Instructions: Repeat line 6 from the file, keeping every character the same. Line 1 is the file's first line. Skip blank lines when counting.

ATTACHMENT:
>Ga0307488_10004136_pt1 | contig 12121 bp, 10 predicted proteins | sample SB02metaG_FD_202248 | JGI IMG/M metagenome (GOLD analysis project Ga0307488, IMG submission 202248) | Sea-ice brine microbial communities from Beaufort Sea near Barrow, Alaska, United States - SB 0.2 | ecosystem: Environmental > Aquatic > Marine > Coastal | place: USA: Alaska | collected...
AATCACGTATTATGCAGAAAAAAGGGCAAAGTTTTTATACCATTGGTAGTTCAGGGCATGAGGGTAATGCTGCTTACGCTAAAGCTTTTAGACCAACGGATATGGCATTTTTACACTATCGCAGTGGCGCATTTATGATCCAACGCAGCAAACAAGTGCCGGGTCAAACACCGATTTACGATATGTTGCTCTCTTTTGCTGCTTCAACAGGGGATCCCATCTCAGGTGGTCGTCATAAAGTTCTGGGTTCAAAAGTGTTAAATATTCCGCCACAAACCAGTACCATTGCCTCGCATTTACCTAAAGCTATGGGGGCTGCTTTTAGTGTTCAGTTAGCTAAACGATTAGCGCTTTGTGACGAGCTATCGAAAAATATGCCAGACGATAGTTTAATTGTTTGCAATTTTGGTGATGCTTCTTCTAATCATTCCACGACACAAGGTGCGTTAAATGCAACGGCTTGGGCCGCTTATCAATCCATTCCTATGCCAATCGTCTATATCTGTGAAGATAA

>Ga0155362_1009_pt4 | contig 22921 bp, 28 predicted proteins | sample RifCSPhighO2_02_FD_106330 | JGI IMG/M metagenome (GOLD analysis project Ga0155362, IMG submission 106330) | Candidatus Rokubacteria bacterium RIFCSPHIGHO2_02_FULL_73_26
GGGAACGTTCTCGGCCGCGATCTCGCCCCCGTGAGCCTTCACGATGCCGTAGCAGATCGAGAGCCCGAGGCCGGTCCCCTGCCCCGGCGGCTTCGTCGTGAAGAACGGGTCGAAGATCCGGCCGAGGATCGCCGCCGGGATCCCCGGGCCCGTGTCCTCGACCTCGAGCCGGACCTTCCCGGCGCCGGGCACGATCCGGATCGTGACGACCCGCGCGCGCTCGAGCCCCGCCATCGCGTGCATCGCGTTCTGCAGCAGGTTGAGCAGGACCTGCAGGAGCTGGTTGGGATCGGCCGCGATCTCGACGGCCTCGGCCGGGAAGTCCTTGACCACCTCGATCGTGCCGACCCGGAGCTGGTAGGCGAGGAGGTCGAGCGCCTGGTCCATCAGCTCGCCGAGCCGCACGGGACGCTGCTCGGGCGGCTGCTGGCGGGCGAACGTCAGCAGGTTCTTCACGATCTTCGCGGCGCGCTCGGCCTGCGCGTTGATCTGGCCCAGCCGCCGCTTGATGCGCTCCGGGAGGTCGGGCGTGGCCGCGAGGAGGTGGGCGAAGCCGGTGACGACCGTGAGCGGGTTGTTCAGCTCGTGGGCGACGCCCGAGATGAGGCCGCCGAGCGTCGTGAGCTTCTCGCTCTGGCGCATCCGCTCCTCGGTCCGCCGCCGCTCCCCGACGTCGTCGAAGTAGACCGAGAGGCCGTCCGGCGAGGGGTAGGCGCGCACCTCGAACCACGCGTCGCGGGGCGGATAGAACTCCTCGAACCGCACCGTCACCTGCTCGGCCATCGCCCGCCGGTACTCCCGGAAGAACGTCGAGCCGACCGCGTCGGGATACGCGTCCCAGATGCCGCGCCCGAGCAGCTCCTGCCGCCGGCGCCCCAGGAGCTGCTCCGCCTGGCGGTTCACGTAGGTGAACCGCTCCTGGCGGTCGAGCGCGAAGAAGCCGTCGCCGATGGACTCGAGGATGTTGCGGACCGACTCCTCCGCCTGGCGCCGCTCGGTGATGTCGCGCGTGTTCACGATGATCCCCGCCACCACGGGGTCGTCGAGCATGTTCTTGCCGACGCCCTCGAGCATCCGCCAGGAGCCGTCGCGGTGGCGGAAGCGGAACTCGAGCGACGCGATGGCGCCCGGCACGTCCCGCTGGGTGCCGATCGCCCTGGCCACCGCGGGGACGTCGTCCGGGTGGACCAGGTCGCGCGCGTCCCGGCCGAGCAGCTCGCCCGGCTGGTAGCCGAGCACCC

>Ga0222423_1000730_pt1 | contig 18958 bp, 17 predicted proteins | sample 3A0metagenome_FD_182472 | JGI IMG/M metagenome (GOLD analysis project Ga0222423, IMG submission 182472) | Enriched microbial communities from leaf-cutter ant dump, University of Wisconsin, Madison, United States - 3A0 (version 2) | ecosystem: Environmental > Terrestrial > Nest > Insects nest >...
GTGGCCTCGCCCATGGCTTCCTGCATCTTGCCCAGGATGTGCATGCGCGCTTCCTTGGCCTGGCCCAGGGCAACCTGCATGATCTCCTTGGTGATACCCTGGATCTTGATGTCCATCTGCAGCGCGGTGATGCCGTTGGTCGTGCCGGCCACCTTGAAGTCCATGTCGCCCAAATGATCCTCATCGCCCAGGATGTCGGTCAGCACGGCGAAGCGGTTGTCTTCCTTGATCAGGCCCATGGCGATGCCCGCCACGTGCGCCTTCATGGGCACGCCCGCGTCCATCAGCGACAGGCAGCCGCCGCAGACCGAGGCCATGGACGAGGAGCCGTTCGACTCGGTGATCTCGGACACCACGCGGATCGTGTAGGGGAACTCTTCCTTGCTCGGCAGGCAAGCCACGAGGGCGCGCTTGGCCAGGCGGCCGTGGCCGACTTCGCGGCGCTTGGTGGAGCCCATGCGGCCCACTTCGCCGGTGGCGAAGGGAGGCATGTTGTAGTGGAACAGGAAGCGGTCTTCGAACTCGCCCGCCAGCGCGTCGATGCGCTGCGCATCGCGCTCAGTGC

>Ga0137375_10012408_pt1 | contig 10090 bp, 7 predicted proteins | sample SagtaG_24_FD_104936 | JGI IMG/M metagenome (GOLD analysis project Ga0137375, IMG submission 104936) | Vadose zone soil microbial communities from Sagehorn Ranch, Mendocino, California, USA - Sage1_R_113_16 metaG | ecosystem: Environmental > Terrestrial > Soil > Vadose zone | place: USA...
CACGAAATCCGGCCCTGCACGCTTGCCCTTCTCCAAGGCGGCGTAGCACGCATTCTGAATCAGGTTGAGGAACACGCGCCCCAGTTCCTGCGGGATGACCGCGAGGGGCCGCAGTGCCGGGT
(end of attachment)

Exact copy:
GTGGCCTCGCCCATGGCTTCCTGCATCTTGCCCAGGATGTGCATGCGCGCTTCCTTGGCCTGGCCCAGGGCAACCTGCATGATCTCCTTGGTGATACCCTGGATCTTGATGTCCATCTGCAGCGCGGTGATGCCGTTGGTCGTGCCGGCCACCTTGAAGTCCATGTCGCCCAAATGATCCTCATCGCCCAGGATGTCGGTCAGCACGGCGAAGCGGTTGTCTTCCTTGATCAGGCCCATGGCGATGCCCGCCACGTGCGCCTTCATGGGCACGCCCGCGTCCATCAGCGACAGGCAGCCGCCGCAGACCGAGGCCATGGACGAGGAGCCGTTCGACTCGGTGATCTCGGACACCACGCGGATCGTGTAGGGGAACTCTTCCTTGCTCGGCAGGCAAGCCACGAGGGCGCGCTTGGCCAGGCGGCCGTGGCCGACTTCGCGGCGCTTGGTGGAGCCCATGCGGCCCACTTCGCCGGTGGCGAAGGGAGGCATGTTGTAGTGGAACAGGAAGCGGTCTTCGAACTCGCCCGCCAGCGCGTCGATGCGCTGCGCATCGCGCTCAGTGC